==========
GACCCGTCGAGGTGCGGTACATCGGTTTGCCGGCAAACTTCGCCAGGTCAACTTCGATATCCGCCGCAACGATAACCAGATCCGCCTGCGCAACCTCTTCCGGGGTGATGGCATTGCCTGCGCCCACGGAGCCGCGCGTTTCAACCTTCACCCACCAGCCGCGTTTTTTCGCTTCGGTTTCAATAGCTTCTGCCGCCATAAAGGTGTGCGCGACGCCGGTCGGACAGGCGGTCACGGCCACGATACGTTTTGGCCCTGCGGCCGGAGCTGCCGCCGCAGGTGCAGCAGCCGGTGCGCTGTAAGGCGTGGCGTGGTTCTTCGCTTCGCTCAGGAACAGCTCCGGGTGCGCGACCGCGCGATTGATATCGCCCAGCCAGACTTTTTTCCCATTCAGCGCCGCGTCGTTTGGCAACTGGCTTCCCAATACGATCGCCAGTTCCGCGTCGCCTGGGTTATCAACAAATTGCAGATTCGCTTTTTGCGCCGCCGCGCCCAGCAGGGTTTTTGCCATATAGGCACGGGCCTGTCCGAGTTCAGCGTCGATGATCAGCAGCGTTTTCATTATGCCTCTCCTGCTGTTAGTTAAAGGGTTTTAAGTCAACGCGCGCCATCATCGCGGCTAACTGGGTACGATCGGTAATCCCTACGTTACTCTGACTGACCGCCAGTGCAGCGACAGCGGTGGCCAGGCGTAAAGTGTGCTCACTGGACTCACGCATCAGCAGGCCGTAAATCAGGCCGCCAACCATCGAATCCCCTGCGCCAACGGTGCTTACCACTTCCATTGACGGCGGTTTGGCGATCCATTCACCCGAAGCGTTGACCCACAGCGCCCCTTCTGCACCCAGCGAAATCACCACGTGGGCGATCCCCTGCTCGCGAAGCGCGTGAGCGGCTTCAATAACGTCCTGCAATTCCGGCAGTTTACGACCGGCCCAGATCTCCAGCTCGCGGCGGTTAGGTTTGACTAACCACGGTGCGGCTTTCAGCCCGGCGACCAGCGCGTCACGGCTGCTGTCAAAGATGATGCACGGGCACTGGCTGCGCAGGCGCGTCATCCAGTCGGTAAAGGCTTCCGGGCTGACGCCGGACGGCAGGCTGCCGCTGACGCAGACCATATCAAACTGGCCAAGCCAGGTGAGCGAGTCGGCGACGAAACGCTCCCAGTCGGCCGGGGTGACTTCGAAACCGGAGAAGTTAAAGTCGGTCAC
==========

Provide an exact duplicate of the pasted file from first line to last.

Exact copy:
GACCCGTCGAGGTGCGGTACATCGGTTTGCCGGCAAACTTCGCCAGGTCAACTTCGATATCCGCCGCAACGATAACCAGATCCGCCTGCGCAACCTCTTCCGGGGTGATGGCATTGCCTGCGCCCACGGAGCCGCGCGTTTCAACCTTCACCCACCAGCCGCGTTTTTTCGCTTCGGTTTCAATAGCTTCTGCCGCCATAAAGGTGTGCGCGACGCCGGTCGGACAGGCGGTCACGGCCACGATACGTTTTGGCCCTGCGGCCGGAGCTGCCGCCGCAGGTGCAGCAGCCGGTGCGCTGTAAGGCGTGGCGTGGTTCTTCGCTTCGCTCAGGAACAGCTCCGGGTGCGCGACCGCGCGATTGATATCGCCCAGCCAGACTTTTTTCCCATTCAGCGCCGCGTCGTTTGGCAACTGGCTTCCCAATACGATCGCCAGTTCCGCGTCGCCTGGGTTATCAACAAATTGCAGATTCGCTTTTTGCGCCGCCGCGCCCAGCAGGGTTTTTGCCATATAGGCACGGGCCTGTCCGAGTTCAGCGTCGATGATCAGCAGCGTTTTCATTATGCCTCTCCTGCTGTTAGTTAAAGGGTTTTAAGTCAACGCGCGCCATCATCGCGGCTAACTGGGTACGATCGGTAATCCCTACGTTACTCTGACTGACCGCCAGTGCAGCGACAGCGGTGGCCAGGCGTAAAGTGTGCTCACTGGACTCACGCATCAGCAGGCCGTAAATCAGGCCGCCAACCATCGAATCCCCTGCGCCAACGGTGCTTACCACTTCCATTGACGGCGGTTTGGCGATCCATTCACCCGAAGCGTTGACCCACAGCGCCCCTTCTGCACCCAGCGAAATCACCACGTGGGCGATCCCCTGCTCGCGAAGCGCGTGAGCGGCTTCAATAACGTCCTGCAATTCCGGCAGTTTACGACCGGCCCAGATCTCCAGCTCGCGGCGGTTAGGTTTGACTAACCACGGTGCGGCTTTCAGCCCGGCGACCAGCGCGTCACGGCTGCTGTCAAAGATGATGCACGGGCACTGGCTGCGCAGGCGCGTCATCCAGTCGGTAAAGGCTTCCGGGCTGACGCCGGACGGCAGGCTGCCGCTGACGCAGACCATATCAAACTGGCCAAGCCAGGTGAGCGAGTCGGCGACGAAACGCTCCCAGTCGGCCGGGGTGACTTCGAAACCGGAGAAGTTAAAGTCGGTCAC